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Practice

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Architects 'have been singularly lacking in coming forward in providing value-management services', according to value-management specialists Steven Male, professor of civil engineering at the University of Leeds, and John Kelly of Heriot-Watt University. So is this yet another area of possible diversification that architects have sub-let to everyone else in the construction industry?

Male talks of 'turf warfare' over value management between most of the other construction-industry professions. He believes that this need not be the case, that no single profession is any better than another at facilitating a value management event.

Value management demands fast processing of information, good interpersonal skills and effective group management. It is a structured approach to problem-seeking and problem-solving. It is about understanding what value is rather than applying arbitrary cost-cutting, as is so often thought. It is a way of identifying priorities - those things that are most important to the organisation - so that the end result may actually turn out to be a redistribution of or increase in costs.

The terms 'value management' and 'value engineering' are often used interchangeably. However, there is a distinction between the two. Value engineering is a disciplined procedure for achieving a particular function for minimum cost but without detriment to quality, reliability, performance or delivery. Value management is carried out as workshop exercises, generally over one or two days, using the staff of the organisation as the main resource. Such exercises can be useful for looking at either individual elements or every aspect of a project.

Projects are often beset with problems arising from the conflicting personal agendas and differing priorities of the various groups of people involved. Such interests need to be teased out, and running a value management workshop is a good way of doing this.

Bringing people together to share and explore a project and allowing them to express views without feeling inhibited will improve the understanding of the group and enable it to draw some consensus or 'buy-in'. This, of course, is not just the preserve of a value management workshop; it should be the aim of any structured workshop.

A well-formulated brief to the design team should make clear the client's priorities and objectives. But these are often hidden, poorly expressed or lie beneath assumptions made in the text. The result for the client can be a building not appropriate for the intended user, a project that turns sour because the team is not concentrating on what is important to the client or user, and sometimes a bill beyond the client's wildest expectations.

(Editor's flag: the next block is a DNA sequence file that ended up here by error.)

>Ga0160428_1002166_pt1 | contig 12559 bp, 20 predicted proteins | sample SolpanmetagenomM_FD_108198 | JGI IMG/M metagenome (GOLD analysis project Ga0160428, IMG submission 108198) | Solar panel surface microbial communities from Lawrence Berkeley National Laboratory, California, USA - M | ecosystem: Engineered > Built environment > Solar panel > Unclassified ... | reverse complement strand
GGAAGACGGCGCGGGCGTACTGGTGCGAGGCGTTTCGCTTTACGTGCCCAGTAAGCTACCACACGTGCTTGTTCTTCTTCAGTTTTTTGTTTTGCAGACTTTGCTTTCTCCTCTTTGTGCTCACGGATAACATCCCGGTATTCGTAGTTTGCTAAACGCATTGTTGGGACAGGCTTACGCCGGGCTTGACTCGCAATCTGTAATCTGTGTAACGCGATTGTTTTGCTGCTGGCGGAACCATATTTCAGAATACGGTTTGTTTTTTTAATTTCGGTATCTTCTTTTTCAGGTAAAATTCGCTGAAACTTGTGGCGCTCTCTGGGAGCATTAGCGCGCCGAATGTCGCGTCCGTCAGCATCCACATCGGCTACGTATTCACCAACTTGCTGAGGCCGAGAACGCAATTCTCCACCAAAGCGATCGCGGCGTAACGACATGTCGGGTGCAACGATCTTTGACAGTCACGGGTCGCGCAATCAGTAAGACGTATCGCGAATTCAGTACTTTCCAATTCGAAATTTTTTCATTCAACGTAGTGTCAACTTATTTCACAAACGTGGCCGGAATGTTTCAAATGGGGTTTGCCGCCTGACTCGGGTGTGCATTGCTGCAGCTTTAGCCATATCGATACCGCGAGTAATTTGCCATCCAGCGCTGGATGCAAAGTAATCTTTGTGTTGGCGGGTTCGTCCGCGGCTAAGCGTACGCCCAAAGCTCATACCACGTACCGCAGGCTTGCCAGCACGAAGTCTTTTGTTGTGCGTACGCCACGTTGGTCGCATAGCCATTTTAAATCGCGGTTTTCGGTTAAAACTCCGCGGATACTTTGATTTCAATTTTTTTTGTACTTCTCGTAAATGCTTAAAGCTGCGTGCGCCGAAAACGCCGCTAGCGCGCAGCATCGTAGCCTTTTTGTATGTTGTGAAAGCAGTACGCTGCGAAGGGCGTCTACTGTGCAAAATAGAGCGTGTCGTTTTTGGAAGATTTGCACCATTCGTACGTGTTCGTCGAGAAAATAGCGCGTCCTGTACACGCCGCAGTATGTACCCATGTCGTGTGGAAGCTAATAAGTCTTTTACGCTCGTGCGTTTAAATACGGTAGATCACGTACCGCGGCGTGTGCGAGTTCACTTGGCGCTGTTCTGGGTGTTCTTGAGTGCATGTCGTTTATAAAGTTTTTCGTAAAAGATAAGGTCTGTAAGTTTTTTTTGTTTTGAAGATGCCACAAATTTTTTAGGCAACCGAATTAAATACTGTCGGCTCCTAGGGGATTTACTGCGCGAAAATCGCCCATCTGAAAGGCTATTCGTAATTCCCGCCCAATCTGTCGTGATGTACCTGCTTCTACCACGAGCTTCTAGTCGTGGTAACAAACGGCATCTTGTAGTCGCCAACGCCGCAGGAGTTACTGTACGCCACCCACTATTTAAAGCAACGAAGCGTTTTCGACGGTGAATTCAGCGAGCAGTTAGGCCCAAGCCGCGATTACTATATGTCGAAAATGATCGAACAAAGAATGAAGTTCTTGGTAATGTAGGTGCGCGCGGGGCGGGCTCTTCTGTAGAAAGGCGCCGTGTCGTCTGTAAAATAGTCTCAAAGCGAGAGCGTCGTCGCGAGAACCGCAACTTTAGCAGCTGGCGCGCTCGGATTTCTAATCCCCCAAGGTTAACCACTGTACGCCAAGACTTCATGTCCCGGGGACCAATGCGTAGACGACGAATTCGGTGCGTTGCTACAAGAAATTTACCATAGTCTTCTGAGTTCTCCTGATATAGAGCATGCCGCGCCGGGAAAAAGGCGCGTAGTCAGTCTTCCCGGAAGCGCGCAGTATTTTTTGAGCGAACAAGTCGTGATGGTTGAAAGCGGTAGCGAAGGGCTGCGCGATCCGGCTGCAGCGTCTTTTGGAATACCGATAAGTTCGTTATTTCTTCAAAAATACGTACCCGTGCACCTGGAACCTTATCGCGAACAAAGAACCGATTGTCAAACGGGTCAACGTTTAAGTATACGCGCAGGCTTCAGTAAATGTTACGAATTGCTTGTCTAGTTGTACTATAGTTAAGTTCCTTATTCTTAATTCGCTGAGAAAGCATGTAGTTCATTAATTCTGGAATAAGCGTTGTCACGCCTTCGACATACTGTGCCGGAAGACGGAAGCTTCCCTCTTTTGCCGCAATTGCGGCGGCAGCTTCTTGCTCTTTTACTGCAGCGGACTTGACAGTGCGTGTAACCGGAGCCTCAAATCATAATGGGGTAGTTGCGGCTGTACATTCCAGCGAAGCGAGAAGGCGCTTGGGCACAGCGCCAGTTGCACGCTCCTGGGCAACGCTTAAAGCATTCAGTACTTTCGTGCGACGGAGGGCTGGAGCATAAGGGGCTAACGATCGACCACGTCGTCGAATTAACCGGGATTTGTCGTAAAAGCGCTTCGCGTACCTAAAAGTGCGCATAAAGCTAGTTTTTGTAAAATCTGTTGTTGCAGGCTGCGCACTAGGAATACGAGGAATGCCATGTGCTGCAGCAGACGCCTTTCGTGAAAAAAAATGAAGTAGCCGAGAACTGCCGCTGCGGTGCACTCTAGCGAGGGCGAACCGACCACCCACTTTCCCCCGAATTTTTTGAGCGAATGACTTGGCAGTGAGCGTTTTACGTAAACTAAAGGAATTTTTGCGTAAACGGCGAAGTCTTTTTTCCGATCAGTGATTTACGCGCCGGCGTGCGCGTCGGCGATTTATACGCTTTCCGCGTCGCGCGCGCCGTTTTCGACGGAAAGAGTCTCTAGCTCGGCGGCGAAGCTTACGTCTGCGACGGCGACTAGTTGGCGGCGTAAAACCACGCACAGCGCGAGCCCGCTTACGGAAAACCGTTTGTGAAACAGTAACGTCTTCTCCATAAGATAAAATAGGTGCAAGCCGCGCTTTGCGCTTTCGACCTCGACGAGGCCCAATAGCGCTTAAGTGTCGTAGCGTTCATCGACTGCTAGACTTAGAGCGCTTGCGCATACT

The key person in a value management workshop is the facilitator. That person must be independent and objective with no axe to grind. If the organisation is a large one, it may be possible to find such a person internally. Otherwise, someone from outside will probably be best placed to provide the necessary skills. Male and Kelly believe that here architects are slow off the mark, whereas other professions such as surveyors are busying themselves with this lucrative job opportunity.

It is possible to have several value management exercises during a project, using the first to identify the broader issues, the second to explore in detail an option once the design team is on board, and the third to review whether the actions identified in the earlier sessions have been carried out. In riba Plan of Work terms they might occur at the end of Stages A and C

Generally, if you are a facilitator you would need to devote about four or five days to each exercise. This includes pre-workshop research as well as writing a report afterwards. Before the workshop proper, the facilitator will need to review background information on the organisation and project. He or she should then identify and interview key participants in the exercise, to identify the necessary documents to read as well as finding the 'hot spots'. Understanding where trouble might lie before getting everyone in the same room will enable you to control the event better, and to plan to tackle the problems.

When the workshop starts, the group of people may be quite disparate - there will be personal agendas, positions to defend, as well as information that is known to some but not to all. The idea is that by the end, everyone should be sharing the same objectives and understanding of the project. Essentially, value management is about establishing a framework around which participants can communicate and make decisions rather than providing all the answers.

Steven Male and John Kelly were speaking at a seminar on 'Valuing Design', at the University of Sheffield

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